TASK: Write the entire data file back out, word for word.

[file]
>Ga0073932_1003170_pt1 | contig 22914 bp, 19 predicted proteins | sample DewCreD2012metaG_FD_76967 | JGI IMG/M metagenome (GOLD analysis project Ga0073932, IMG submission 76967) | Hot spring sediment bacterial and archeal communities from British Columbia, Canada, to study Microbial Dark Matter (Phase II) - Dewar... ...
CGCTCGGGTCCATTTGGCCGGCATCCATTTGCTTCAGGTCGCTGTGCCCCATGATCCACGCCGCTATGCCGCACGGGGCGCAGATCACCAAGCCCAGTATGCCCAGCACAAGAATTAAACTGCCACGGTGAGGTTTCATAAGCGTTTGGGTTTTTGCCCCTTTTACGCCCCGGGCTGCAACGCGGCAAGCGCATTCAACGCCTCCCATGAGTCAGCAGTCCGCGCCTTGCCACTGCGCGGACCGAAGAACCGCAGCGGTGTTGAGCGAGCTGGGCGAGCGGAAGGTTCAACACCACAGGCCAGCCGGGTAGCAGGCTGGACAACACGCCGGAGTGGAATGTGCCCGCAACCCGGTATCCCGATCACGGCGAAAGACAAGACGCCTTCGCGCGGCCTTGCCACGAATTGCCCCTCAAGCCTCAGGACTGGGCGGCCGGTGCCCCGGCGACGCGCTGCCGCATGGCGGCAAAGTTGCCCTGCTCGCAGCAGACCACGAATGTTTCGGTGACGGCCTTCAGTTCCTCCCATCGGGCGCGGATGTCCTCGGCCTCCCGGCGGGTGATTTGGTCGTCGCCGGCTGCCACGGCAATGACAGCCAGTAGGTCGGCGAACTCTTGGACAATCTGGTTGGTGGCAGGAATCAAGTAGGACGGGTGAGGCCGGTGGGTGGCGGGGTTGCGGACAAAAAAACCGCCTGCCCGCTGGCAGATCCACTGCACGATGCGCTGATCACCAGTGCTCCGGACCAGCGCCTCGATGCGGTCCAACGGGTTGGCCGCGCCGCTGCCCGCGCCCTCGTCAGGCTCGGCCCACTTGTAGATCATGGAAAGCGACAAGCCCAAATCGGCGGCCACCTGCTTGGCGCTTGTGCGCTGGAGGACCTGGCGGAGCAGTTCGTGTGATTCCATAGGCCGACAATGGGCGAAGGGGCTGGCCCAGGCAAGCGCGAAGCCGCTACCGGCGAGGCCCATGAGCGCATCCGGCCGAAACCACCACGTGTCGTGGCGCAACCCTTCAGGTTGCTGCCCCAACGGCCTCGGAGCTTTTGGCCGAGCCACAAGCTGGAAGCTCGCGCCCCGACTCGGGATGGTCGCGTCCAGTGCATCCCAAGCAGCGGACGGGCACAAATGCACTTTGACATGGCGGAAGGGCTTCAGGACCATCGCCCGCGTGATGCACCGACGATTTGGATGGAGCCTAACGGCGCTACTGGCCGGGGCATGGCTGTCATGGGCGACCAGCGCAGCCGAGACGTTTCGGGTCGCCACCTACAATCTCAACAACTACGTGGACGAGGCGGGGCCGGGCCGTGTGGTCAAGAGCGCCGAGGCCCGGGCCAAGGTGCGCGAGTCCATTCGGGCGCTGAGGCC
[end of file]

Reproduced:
>Ga0073932_1003170_pt1 | contig 22914 bp, 19 predicted proteins | sample DewCreD2012metaG_FD_76967 | JGI IMG/M metagenome (GOLD analysis project Ga0073932, IMG submission 76967) | Hot spring sediment bacterial and archeal communities from British Columbia, Canada, to study Microbial Dark Matter (Phase II) - Dewar... ...
CGCTCGGGTCCATTTGGCCGGCATCCATTTGCTTCAGGTCGCTGTGCCCCATGATCCACGCCGCTATGCCGCACGGGGCGCAGATCACCAAGCCCAGTATGCCCAGCACAAGAATTAAACTGCCACGGTGAGGTTTCATAAGCGTTTGGGTTTTTGCCCCTTTTACGCCCCGGGCTGCAACGCGGCAAGCGCATTCAACGCCTCCCATGAGTCAGCAGTCCGCGCCTTGCCACTGCGCGGACCGAAGAACCGCAGCGGTGTTGAGCGAGCTGGGCGAGCGGAAGGTTCAACACCACAGGCCAGCCGGGTAGCAGGCTGGACAACACGCCGGAGTGGAATGTGCCCGCAACCCGGTATCCCGATCACGGCGAAAGACAAGACGCCTTCGCGCGGCCTTGCCACGAATTGCCCCTCAAGCCTCAGGACTGGGCGGCCGGTGCCCCGGCGACGCGCTGCCGCATGGCGGCAAAGTTGCCCTGCTCGCAGCAGACCACGAATGTTTCGGTGACGGCCTTCAGTTCCTCCCATCGGGCGCGGATGTCCTCGGCCTCCCGGCGGGTGATTTGGTCGTCGCCGGCTGCCACGGCAATGACAGCCAGTAGGTCGGCGAACTCTTGGACAATCTGGTTGGTGGCAGGAATCAAGTAGGACGGGTGAGGCCGGTGGGTGGCGGGGTTGCGGACAAAAAAACCGCCTGCCCGCTGGCAGATCCACTGCACGATGCGCTGATCACCAGTGCTCCGGACCAGCGCCTCGATGCGGTCCAACGGGTTGGCCGCGCCGCTGCCCGCGCCCTCGTCAGGCTCGGCCCACTTGTAGATCATGGAAAGCGACAAGCCCAAATCGGCGGCCACCTGCTTGGCGCTTGTGCGCTGGAGGACCTGGCGGAGCAGTTCGTGTGATTCCATAGGCCGACAATGGGCGAAGGGGCTGGCCCAGGCAAGCGCGAAGCCGCTACCGGCGAGGCCCATGAGCGCATCCGGCCGAAACCACCACGTGTCGTGGCGCAACCCTTCAGGTTGCTGCCCCAACGGCCTCGGAGCTTTTGGCCGAGCCACAAGCTGGAAGCTCGCGCCCCGACTCGGGATGGTCGCGTCCAGTGCATCCCAAGCAGCGGACGGGCACAAATGCACTTTGACATGGCGGAAGGGCTTCAGGACCATCGCCCGCGTGATGCACCGACGATTTGGATGGAGCCTAACGGCGCTACTGGCCGGGGCATGGCTGTCATGGGCGACCAGCGCAGCCGAGACGTTTCGGGTCGCCACCTACAATCTCAACAACTACGTGGACGAGGCGGGGCCGGGCCGTGTGGTCAAGAGCGCCGAGGCCCGGGCCAAGGTGCGCGAGTCCATTCGGGCGCTGAGGCC